Why and How Facing Your Privilege Can Be Liberating


  • Miki Kashtan Center for Efficient Collaboration


facing privilege, shame, feedback, defensiveness, liberation, white fragility


Because we live within highly individualized modern cultures, we often do not see the structural dimension of privilege. Having our privilege pointed out often sounds like being told we are a terrible person. Conversations about privilege become highly charged and often ineffective, but something better is possible. It starts with recognizing and naming that since privilege is structural, not individual, it has nothing to do with goodness or badness. The key is to focus on two distinctions: systems as distinct from individuals and having privilege as independent of choosing how to engage with it. This paper identifies four negative ways of engaging with privilege—Denial/Invisibility, Guilt/Shame, Defensiveness, and Entitlement; and four positive ways of engaging with privilege—Owning privilege, Learning about privilege, Opening to feedback, and Stewarding privilege. Shifting to the positive path liberates us from the unnecessary discomfort of seeing a systemic issue as an individual failing. Instead, facing the reality that our privilege is at the expense of other people invites a generative and useful discomfort. My hope is that we can find our way to collective awakening with only the necessary and unavoidable discomfort, and not more.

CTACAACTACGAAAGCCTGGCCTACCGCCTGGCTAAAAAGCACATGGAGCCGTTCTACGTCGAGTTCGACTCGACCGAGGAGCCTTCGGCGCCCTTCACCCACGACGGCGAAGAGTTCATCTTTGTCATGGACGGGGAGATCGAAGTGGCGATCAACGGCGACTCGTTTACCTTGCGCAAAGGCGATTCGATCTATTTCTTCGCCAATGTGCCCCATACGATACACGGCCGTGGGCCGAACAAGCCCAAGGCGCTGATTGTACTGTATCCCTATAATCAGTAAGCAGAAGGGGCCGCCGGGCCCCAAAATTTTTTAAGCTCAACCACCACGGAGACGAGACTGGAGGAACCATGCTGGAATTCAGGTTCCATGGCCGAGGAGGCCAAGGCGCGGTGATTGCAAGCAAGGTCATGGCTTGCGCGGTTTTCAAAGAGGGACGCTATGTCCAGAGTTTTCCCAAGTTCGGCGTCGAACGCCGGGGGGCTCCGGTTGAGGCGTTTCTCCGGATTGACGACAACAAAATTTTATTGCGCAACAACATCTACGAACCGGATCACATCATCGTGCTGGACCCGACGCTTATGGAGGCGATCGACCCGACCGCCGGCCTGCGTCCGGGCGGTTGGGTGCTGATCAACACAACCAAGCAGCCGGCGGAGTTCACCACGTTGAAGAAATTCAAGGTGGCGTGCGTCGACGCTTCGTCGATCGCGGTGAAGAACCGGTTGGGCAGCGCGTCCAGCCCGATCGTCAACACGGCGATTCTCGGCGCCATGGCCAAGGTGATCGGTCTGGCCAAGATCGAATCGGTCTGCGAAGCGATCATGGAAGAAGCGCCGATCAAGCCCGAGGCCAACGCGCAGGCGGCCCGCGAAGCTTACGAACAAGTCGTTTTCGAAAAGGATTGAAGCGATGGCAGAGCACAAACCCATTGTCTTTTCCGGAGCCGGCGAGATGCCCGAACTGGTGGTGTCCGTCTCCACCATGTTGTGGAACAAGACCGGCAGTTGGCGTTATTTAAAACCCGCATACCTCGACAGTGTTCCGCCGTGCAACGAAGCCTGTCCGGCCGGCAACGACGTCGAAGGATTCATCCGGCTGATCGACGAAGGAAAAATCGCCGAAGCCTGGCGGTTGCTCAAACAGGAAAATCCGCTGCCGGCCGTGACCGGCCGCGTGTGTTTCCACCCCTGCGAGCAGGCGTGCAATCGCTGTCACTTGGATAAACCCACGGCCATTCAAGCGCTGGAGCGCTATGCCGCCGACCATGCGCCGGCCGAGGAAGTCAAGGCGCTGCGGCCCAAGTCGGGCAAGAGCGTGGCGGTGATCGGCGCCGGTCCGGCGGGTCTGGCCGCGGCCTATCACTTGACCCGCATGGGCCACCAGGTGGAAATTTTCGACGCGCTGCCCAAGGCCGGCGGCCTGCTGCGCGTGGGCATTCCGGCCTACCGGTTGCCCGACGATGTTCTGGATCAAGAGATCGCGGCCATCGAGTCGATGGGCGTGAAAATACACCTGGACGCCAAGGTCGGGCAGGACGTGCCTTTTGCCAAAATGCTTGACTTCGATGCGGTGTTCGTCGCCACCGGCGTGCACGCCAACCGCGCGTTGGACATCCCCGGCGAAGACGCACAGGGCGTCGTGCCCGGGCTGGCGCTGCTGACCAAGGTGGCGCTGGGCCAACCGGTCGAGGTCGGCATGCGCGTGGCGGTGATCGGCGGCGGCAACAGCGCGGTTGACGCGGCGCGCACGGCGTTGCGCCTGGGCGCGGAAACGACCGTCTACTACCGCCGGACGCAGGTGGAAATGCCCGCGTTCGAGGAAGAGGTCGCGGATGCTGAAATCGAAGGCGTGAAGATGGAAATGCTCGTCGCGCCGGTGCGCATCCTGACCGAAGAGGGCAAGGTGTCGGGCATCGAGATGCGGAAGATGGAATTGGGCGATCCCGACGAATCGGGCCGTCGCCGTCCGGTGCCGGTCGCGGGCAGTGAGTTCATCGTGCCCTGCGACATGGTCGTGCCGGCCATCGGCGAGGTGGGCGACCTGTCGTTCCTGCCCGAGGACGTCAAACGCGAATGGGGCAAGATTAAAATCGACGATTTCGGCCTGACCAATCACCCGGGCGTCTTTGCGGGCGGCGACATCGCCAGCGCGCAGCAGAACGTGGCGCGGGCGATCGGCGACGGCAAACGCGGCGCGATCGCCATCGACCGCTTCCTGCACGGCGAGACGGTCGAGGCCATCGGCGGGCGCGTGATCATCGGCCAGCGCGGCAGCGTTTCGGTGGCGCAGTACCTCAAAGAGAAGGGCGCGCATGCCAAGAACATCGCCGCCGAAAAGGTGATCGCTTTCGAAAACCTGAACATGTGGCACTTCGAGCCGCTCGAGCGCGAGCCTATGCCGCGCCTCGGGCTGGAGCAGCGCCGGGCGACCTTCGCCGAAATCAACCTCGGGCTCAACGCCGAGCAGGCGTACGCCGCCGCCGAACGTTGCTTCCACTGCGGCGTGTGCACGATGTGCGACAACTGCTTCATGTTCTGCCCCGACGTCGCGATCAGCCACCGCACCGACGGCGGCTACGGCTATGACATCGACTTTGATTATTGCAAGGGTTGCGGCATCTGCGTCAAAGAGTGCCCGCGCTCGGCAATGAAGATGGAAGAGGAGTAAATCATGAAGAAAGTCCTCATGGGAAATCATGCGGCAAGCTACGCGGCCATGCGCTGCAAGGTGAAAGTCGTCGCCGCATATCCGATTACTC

Author Biography

Miki Kashtan, Center for Efficient Collaboration

Miki Kashtan is a writer, blogger, facilitator, consultant, and trainer working with others to reclaim our collective capacity for collaboration, including across divisions of power and privilege. She co-founded Bay Area Nonviolent Communication. For more information about her work go to FacingPrivilege website.



How to Cite

Kashtan, M. (2019). Why and How Facing Your Privilege Can Be Liberating. Understanding and Dismantling Privilege, 9(1), 22–30. Retrieved from https://wpcjournal.com/article/view/18303